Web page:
Regardless of who the client actually was, FTI’s assignment description does not put that company in a very good light:

Some of the troubling elements:

Foxes running the henhouse. The text above effectively says that FTI was working for the management of the very same entity that received the $50 million of overpayments. FTI depicts the breakdown as taking place at the company level and says it gave advice only to “the Company” and worked with its internal auditors.

For this sort of review to be credible, the client needs to be independent of the people who benefitted from the control failure and may well have been aware of what was happening but chose to remain silent. Here, there was no apparent involvement of parent company internal or external auditors, management, legal team, or compliance. Reading this in isolation, a savvy reader would infer that FTI’s job was to help keep top management and parent company compliance officers out of the mix by papering up a solution at the subsidiary level.

No indication that the $50 million was to be paid back or credited against future compensation. If correct, this would be a windfall to the executives of the unit. The narrative discusses only determining who got what overpayment and assessing tax and accounting impacts at the company and parent level.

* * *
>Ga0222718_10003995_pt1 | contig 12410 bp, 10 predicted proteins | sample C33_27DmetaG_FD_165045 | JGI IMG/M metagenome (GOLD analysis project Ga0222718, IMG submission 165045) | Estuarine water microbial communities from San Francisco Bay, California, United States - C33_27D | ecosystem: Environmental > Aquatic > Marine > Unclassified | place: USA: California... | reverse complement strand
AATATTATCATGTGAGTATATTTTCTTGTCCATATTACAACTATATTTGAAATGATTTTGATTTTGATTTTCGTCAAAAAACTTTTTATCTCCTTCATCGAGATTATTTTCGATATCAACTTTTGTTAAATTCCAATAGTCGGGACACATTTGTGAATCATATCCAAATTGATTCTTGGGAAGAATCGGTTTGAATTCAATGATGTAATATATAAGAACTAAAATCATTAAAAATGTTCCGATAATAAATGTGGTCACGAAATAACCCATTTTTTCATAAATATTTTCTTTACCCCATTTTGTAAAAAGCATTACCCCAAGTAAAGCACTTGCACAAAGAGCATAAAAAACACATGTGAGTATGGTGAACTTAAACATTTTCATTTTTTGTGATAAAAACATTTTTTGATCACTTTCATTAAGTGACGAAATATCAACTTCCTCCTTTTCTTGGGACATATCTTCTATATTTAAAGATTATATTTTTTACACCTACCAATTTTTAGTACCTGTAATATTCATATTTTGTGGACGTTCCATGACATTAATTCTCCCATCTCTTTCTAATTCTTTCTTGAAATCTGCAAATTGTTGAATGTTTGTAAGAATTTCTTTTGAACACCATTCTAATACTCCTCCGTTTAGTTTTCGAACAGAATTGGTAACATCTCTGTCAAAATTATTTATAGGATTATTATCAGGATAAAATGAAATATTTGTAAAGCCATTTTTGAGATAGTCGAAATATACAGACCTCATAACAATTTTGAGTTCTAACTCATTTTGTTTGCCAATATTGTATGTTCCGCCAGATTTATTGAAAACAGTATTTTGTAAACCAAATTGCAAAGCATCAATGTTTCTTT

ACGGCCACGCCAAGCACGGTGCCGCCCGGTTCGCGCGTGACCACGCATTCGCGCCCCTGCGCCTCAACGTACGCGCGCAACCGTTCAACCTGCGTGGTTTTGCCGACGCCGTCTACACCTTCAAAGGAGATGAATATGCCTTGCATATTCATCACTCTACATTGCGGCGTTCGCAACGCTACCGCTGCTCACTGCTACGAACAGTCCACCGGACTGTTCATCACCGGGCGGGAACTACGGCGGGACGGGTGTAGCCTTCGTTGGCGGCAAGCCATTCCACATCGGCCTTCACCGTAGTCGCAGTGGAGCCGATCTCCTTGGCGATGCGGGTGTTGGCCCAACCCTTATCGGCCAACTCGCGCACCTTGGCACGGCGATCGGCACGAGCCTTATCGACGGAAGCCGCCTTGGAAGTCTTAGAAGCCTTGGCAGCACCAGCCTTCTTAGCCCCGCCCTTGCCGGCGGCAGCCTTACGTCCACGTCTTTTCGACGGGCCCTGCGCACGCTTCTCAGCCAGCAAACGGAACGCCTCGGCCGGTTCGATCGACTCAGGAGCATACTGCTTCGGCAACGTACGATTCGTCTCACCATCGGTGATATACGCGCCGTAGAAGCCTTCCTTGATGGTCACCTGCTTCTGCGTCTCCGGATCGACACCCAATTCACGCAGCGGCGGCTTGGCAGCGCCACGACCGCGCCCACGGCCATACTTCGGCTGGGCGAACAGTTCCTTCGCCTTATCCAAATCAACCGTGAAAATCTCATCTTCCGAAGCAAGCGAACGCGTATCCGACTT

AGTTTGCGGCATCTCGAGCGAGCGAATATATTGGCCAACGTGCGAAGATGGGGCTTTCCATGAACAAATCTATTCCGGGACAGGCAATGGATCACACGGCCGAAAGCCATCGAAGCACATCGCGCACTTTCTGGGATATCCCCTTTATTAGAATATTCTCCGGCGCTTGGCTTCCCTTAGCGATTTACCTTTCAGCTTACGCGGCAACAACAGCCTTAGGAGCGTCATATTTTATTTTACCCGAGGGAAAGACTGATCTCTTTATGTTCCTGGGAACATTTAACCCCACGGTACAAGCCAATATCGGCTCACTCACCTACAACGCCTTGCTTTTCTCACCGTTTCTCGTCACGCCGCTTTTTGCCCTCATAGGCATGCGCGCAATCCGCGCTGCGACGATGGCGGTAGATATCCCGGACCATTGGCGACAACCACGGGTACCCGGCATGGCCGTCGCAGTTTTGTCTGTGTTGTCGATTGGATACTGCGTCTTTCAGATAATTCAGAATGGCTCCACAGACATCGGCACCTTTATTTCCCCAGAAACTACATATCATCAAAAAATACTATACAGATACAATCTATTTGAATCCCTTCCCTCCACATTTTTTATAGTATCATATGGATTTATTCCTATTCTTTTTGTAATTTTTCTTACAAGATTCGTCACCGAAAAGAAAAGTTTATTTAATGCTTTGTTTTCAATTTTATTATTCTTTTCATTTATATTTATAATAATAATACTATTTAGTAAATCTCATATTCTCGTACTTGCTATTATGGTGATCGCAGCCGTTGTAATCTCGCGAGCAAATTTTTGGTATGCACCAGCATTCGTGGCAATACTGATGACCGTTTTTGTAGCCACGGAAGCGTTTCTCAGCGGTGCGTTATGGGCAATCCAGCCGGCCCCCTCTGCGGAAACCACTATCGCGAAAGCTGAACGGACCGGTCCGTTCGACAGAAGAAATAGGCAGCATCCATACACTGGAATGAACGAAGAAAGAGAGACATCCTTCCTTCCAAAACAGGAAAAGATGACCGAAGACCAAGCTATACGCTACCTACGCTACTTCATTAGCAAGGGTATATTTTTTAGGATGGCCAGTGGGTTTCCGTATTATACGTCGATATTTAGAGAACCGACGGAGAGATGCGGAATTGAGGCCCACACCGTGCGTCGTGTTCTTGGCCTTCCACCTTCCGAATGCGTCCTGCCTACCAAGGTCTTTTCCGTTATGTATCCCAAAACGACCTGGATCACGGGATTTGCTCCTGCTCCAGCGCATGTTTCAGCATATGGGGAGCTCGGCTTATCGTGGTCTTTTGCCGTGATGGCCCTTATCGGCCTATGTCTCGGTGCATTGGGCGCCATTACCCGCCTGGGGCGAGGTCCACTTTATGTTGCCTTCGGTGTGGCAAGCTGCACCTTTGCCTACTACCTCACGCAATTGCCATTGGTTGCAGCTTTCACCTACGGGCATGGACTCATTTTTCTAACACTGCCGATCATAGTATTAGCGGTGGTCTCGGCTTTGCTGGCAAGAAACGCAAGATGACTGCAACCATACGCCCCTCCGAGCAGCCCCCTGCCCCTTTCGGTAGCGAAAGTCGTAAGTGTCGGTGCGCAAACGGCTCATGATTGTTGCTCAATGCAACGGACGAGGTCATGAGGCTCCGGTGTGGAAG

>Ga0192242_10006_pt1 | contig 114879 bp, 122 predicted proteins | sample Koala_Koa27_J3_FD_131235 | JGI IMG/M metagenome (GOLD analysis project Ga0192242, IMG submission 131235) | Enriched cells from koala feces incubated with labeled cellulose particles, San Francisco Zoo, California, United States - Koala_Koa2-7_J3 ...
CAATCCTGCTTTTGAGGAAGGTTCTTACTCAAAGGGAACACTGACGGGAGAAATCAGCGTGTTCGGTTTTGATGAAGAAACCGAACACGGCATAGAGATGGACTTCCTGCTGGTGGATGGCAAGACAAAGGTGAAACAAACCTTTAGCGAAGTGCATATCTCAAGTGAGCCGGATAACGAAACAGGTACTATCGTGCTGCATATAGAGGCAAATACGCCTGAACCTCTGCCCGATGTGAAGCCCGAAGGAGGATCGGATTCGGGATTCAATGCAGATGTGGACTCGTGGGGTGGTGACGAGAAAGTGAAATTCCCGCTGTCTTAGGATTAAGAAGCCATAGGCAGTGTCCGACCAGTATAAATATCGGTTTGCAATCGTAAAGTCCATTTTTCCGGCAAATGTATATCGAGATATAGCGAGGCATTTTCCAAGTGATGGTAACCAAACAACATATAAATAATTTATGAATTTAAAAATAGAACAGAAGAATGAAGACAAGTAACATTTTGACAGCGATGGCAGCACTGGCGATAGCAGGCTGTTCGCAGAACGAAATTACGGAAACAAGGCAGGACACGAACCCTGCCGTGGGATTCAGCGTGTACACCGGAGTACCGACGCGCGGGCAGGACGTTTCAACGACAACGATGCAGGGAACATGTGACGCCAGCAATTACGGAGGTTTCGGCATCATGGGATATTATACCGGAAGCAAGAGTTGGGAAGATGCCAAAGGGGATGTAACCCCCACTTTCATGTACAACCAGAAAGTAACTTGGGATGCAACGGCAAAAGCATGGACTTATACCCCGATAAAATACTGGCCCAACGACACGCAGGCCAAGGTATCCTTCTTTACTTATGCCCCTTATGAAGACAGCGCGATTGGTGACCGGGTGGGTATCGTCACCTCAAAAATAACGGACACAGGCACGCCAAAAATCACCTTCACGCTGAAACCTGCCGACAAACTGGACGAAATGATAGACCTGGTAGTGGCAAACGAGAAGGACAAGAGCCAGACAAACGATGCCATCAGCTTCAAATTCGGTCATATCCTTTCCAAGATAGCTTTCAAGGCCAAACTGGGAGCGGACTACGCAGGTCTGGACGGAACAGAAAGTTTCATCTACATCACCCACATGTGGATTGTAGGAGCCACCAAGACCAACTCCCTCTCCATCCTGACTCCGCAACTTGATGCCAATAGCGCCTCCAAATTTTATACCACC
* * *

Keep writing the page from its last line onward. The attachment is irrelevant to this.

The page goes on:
Possible SEC violation. While the amounts at issue are presumably too small from an accounting perspective for the parent company to refile its financial statements, even FTI depicts the large overpayment to executives as “a breakdown in controls.” This violation is very similar to the sort that the SEC repeatedly used as a basis for charging fines and ordering disgorgements in private equity exams. The text above makes it seem as if it was the public shareholders rather than real estate limited partners that lost out as a result of this overpayment which appears still to be outstanding. But the underlying issue that the SEC uses to assess fines is failure to disclose and that appears to be operative here.